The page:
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    Street Fighter x Tekken Review

    March 5, 2012

    When it comes to taking on other franchises, Capcom has it down - they've even got a franchise dedicated to it. But when they announced that they've be taking on Tekken, it turned a few heads. Tekken is a very successful fighting franchise in its own right, but it's of a very different ilk. But seeing how Capcom has managed to integrate the Tekken warriors so seamlessly into the realm of Capcom is rather impressive and it puts pressure on Namco to do the same in the return fixture.

    Ignoring the very loose storyline, Street Fighter x Tekken is very much about how these two behemoths meld together. Although since this is Capcom's baby, it's expected that those who're used to the world of Street Fighter will fit right in - they will have no problem picking up their favoured combatants and feeling at home.

    Characters like Ryu, Ken, Chun-Li and M.Bison all have their moves, which date back to the old days of Street Fighter II, but there are few little extras thrown in for good measure.

    Tagging is still a core component to the gameplay, as it has been since Street Fighter IV and the more recent Marvel vs Capcom 3. By tapping the two medium buttons, you'll perform a quick-swap, but there's also the capacity to perform Launches and other more fancy moves too.

    Veterans of those aforementioned titles will notice that everything does seem a bit simpler though, perhaps to accommodate for the Tekken audience. Performing an Ultra, for example, no longer needs the same button input. In the case of Ryu, it just requires one quarter circle, followed by each of the punches. Capcom has also introduced the concept of Gems, which act as buffs or in some cases, fail safes.

    There are two different types of Gem: Boost and Assist. The first, allows your character to be boosted up, if a set criteria has been met. An example of this could be, having ten attacks blocked. In this instance, you might have your damage output increased by 20 percent. There are others though, such as Gems which give health back, or allow you to take less damage. These are fine, and add to the level of strategic play that's to be expected.

    Assist Gems, on the other hand, are a very different proposition. They are designed to help players who're new to the game, but using them comes at a cost. For example, the Assist Gem "Easy Input", which allows special moves to be performed using simplified button commands, reduces your damage output by 10 percent. There are others for "Auto Block" and "Auto Throw Escape" too, which will reduce your Cross Gauge. It's nice that these were included for novices, but it's easy to see that some more experienced players will weigh up the pros and cons.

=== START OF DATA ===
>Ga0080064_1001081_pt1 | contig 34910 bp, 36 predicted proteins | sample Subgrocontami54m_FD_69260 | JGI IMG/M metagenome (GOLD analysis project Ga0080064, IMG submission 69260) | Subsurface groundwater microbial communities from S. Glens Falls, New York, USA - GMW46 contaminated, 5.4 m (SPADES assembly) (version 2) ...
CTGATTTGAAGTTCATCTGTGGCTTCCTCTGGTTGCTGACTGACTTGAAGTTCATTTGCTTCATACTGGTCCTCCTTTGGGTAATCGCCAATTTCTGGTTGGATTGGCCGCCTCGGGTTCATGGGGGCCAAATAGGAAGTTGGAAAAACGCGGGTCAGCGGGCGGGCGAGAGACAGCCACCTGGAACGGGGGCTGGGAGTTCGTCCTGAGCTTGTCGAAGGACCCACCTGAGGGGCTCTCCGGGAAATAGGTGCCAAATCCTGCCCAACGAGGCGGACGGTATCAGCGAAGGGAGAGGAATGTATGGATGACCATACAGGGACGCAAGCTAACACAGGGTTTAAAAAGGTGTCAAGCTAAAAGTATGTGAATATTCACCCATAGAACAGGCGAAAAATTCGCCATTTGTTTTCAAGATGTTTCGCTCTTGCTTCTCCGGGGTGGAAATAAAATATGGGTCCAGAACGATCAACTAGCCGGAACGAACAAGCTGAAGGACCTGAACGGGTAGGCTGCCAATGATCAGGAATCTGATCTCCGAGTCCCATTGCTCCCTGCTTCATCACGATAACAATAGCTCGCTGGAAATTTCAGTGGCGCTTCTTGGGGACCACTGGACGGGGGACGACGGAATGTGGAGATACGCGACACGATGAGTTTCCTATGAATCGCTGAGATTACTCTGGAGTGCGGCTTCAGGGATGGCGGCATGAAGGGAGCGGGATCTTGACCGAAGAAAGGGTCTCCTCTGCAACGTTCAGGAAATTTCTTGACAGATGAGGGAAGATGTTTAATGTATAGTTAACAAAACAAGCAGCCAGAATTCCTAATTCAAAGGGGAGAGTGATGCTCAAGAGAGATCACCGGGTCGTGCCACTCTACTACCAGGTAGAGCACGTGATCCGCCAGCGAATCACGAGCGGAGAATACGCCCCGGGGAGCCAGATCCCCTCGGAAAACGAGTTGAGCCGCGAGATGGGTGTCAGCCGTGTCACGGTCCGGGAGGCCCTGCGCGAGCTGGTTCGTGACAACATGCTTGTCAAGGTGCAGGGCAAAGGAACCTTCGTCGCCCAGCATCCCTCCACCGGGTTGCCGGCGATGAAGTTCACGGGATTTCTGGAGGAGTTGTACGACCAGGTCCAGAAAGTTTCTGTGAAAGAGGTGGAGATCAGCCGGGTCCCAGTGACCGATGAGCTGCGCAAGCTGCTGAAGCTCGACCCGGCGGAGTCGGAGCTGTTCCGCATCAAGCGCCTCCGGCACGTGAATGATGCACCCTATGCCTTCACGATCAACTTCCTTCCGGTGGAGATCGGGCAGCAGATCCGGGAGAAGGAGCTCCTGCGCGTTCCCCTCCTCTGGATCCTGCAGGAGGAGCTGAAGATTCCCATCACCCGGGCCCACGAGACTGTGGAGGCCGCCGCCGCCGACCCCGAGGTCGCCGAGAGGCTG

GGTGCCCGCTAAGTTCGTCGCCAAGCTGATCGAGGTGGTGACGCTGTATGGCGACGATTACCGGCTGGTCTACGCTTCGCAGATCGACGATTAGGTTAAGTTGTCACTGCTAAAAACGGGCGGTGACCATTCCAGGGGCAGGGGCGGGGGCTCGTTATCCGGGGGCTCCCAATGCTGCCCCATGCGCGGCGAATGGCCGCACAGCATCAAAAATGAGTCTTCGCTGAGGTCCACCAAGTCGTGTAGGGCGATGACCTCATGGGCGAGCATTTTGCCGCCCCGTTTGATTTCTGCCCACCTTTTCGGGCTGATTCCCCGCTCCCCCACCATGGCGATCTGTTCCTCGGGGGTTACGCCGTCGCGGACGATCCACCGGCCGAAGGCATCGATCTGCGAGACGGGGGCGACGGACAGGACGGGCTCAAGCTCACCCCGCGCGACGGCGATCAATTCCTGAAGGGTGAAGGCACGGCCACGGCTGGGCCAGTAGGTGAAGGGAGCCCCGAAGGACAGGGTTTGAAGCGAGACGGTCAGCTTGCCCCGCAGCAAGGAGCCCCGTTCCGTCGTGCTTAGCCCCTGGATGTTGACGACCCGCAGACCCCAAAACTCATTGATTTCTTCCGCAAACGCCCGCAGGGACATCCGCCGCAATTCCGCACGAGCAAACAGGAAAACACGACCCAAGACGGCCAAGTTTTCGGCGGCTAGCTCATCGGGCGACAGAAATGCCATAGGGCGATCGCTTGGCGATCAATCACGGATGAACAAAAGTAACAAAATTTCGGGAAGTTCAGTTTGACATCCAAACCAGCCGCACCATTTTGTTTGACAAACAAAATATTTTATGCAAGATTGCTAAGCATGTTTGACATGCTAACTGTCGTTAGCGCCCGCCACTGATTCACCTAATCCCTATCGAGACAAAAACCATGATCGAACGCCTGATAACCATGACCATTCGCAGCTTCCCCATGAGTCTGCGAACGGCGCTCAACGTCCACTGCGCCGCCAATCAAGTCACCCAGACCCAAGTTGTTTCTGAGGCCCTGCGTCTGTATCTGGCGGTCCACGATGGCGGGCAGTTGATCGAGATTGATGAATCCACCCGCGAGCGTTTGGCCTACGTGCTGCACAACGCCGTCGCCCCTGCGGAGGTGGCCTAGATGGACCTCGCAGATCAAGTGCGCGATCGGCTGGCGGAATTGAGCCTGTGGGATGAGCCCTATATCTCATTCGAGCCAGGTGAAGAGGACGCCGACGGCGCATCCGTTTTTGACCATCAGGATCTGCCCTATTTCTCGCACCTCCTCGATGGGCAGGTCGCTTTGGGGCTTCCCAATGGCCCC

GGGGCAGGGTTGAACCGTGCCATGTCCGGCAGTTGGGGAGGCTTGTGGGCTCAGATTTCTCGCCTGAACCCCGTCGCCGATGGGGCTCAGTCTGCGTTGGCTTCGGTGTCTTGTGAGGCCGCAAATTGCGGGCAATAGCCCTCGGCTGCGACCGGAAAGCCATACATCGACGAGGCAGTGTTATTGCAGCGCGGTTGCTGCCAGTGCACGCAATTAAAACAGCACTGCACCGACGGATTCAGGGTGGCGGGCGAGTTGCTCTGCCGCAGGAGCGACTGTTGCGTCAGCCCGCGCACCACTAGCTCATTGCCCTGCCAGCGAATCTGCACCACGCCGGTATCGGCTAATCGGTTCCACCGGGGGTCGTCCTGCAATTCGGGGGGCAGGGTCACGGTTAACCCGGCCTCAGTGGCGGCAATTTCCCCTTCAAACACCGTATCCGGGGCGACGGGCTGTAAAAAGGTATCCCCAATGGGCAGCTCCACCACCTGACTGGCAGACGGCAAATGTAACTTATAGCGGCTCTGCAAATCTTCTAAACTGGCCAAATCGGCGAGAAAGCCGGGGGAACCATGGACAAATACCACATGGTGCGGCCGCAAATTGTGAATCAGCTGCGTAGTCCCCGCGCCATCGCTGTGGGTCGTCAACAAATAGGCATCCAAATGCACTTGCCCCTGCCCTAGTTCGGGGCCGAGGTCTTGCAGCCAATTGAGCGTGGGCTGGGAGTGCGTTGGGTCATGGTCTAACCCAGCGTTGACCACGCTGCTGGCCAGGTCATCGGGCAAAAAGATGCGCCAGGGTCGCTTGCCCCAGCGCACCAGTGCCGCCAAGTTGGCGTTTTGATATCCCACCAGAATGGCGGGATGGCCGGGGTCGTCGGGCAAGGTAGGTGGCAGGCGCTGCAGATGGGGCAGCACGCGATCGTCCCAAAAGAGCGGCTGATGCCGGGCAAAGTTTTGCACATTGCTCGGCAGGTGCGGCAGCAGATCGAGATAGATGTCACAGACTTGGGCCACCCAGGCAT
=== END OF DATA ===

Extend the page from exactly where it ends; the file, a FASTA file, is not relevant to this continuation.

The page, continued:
Many of the different special elements feel rather simple to perform, and they're outlined in Dan Hibiki's tutorial mode. Here, he'll guide you through counters, and using the Cross Gauge effectively and using combinations.

    The easiest, and most effective, for a newcomber is perhaps the Cross Rush. It allows you to string like-minded attacks together, ending in a nice crescendo before your team performs a tag. Attacks must be performed in order of strength, going upwards, for this to work. But there are also things like Cross Assault, which brings in both characters at the same time - you control both. There's plenty of depth here for those who're willing to put in the time, that's for sure.

    The newest, and perhaps the most daring addition, is Pandora mode. If your on-screen fighter is below 25 percent health, you can sacrifice his life to give a massive boost to your other character. It only lasts for 10 seconds and if you don't win within this time, you lose. But their damage output is considerably increased and if it's tight towards the end, it could be the difference between winning and losing. It's easy to see this single gameplay mechanic making duels even more tense.

    Everything is rendered with Capcom's new-style fighting graphics, which are akin to those witnessed in Street Fighter IV. All of Street Fighter characters look as they have done in the past few games, but it's great to see how the Tekken characters have transitioned with such ease into their new environment. Putting the nitty gritty of the gameplay mechanics aside, the Tekken characters feel right at home, even if the majority of them don't have the fancy fireballs and mental moves that Street Fighter fans have become so accustomed to.

    The online is also back in full force, this time allowing for co-operative fighting. Instead of everything being a one-on-one affair, you can now bring your friend along for the ride. It allows you to control one fighter each. It makes the whole thing a bit more social and it's a welcome addition. There's also a rather fun new mode called Scramble, which allows four people to fight at the same time.

    Street Fighter x Tekken is a very strong fighting game and Capcom deserve a ton of credit for being able to integrate such a different fighting world into their universe with such ease. Despite their differing styles, the Tekken characters don't feel out of place and you never know, it could be a first step towards bringing those two very different fighting cultures together. The multiplayer innovations are also very welcome, but some of the decisions made to help entry-level players may be frowned upon by Street Fighter veterans.

    Street Fighter x Tekken was reviewed on the PS3. You can read more about GamingUnion.net's scoring policy here.

    10 9
    • Tekken characters integrate so smoothly.
    • Scramble mode is awesome.
    • Dan Hibiki is as jovial as ever.
    • Assist Gems will probably be manipulated.
    • Perhaps too much has been done to help entry level people.
    • Ogre is a brat.
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